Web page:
Bankruptcy is generally a last resort for people who are struggling to deal with debt. It allows people or companies to eliminate or repay some or all of their debt and start fresh without the burden of overwhelming debt.
The right to file for bankruptcy comes from federal law, and while it might not be ideal, it can be a good decision for many people. If you’re struggling with debt and you think bankruptcy might be the best option for you, don’t hesitate to reach out to us. At Crary Buchanan, we have some of the best bankruptcy lawyers in Stuart, FL.
Most Common Types of Bankruptcy In Florida
Chapter 7 is a legal procedure that allows a person’s debts to be discharged after their non-exempt assets have been liquidated. The first step to filing for Chapter 7 bankruptcy is to file a petition with the appropriate bankruptcy court. Additionally, you must file the following items with the court:
1. Schedule of assets and liabilities
2. A schedule of monthly income and expenditures
3. A statement of your financial affairs, and
4. A schedule that includes your executor contracts and unexpired leases
If you are an individual debtor and your debt primarily consists of consumer debt, you must also file a certificate of credit counseling.
To file for Chapter 7 bankruptcy in Florida, a person must either be a permanent resident of Florida or own property in Florida. One of the primary purposes of Chapter 7 is to allow people to start fresh and get back on their feet. In 2005, amendments to the Bankruptcy Code implemented a means test to ensure that wealthier individuals don’t take advantage of the system and have their debts discharged unnecessarily. While it’s still possible for wealthier individuals to file for Chapter 7, the amendment has made it more difficult.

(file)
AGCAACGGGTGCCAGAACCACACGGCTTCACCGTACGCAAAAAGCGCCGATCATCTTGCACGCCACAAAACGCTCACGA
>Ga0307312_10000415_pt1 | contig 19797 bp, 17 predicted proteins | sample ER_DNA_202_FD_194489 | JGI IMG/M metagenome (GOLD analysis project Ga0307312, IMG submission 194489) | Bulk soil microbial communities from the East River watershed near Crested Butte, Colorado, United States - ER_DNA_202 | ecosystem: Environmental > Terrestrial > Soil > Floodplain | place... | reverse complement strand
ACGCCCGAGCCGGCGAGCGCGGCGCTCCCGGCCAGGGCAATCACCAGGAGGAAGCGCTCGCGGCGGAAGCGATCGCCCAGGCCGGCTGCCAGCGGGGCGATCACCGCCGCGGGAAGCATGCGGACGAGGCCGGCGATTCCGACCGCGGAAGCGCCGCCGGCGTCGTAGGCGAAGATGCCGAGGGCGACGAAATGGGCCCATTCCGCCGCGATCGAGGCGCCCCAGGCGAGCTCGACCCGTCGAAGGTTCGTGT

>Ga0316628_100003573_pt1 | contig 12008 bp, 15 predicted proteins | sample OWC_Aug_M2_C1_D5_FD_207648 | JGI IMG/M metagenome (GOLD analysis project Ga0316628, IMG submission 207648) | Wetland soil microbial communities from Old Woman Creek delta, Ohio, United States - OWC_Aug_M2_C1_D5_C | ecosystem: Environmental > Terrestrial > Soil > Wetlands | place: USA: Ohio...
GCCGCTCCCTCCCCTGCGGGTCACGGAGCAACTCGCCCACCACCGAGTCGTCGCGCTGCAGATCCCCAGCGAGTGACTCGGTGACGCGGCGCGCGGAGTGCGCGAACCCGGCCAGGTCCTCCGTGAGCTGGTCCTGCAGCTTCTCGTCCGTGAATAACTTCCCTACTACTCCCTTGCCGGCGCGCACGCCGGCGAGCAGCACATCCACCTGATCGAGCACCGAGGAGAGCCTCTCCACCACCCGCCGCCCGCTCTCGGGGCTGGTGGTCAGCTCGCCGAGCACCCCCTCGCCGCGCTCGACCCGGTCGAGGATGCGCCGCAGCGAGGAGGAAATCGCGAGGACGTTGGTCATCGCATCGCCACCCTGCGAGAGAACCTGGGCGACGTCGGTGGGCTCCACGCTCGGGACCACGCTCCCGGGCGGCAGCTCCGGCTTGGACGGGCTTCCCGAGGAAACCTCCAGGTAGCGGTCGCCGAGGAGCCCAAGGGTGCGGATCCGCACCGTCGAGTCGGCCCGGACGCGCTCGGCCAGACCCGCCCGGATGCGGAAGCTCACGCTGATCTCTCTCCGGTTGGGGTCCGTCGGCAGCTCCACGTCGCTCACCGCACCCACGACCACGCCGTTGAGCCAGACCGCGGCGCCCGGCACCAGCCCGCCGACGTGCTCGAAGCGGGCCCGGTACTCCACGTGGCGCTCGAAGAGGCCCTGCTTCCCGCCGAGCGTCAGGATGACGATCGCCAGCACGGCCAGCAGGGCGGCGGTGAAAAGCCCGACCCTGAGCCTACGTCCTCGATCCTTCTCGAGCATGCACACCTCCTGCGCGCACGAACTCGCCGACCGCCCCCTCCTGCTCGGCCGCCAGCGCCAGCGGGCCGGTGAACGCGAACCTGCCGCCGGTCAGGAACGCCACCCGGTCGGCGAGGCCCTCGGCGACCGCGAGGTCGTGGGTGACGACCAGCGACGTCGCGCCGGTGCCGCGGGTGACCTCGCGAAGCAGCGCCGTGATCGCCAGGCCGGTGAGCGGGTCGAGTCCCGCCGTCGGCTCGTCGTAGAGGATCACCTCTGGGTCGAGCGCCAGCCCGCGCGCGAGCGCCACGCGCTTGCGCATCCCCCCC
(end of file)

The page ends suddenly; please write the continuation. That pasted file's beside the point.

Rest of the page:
The Means Test
When filing for Chapter 7 bankruptcy in Florida, there is a presumption of abuse that you have to overcome to file for bankruptcy successfully. To overcome this presumption, you have to pass the Bankruptcy Means Test. You can do this in the following ways:
First, you can show that your income is below the median income in Florida. The income limit changes depending on your family size. For example, as of May 1, 2021, if you’re single and live alone, the monthly limit is $4,431.83, and the annual limit is $53,182. In contrast, if your family size is 5, the monthly limit is $7,850.25, and the annual limit is $94,203.
If, however, you make too much money to qualify automatically, the second way to pass the Means Test is to go through a more rigorous process. To qualify this way, you will be comparing your monthly income to your household expenses. If you don’t qualify for the Means Test based on monthly income, it’s probably a good idea to hire bankruptcy lawyers in Stuart, FL, who can help you determine your eligibility.
If you aren’t eligible for Chapter 7 bankruptcy, you can look into other types as well.
What Happens If You’re Eligible For Chapter 7?
After you file your petition with the court, the trustees will hold a meeting of creditors, usually no more than 40 days later. You will be under oath, and the trustees and your creditors will ask you questions about your current financial situation and why you’re filing for bankruptcy. It is rare, however, for a person’s creditors to attend, so it may end up just being the trustees. This is usually the only meeting or court attendance you will have to appear for.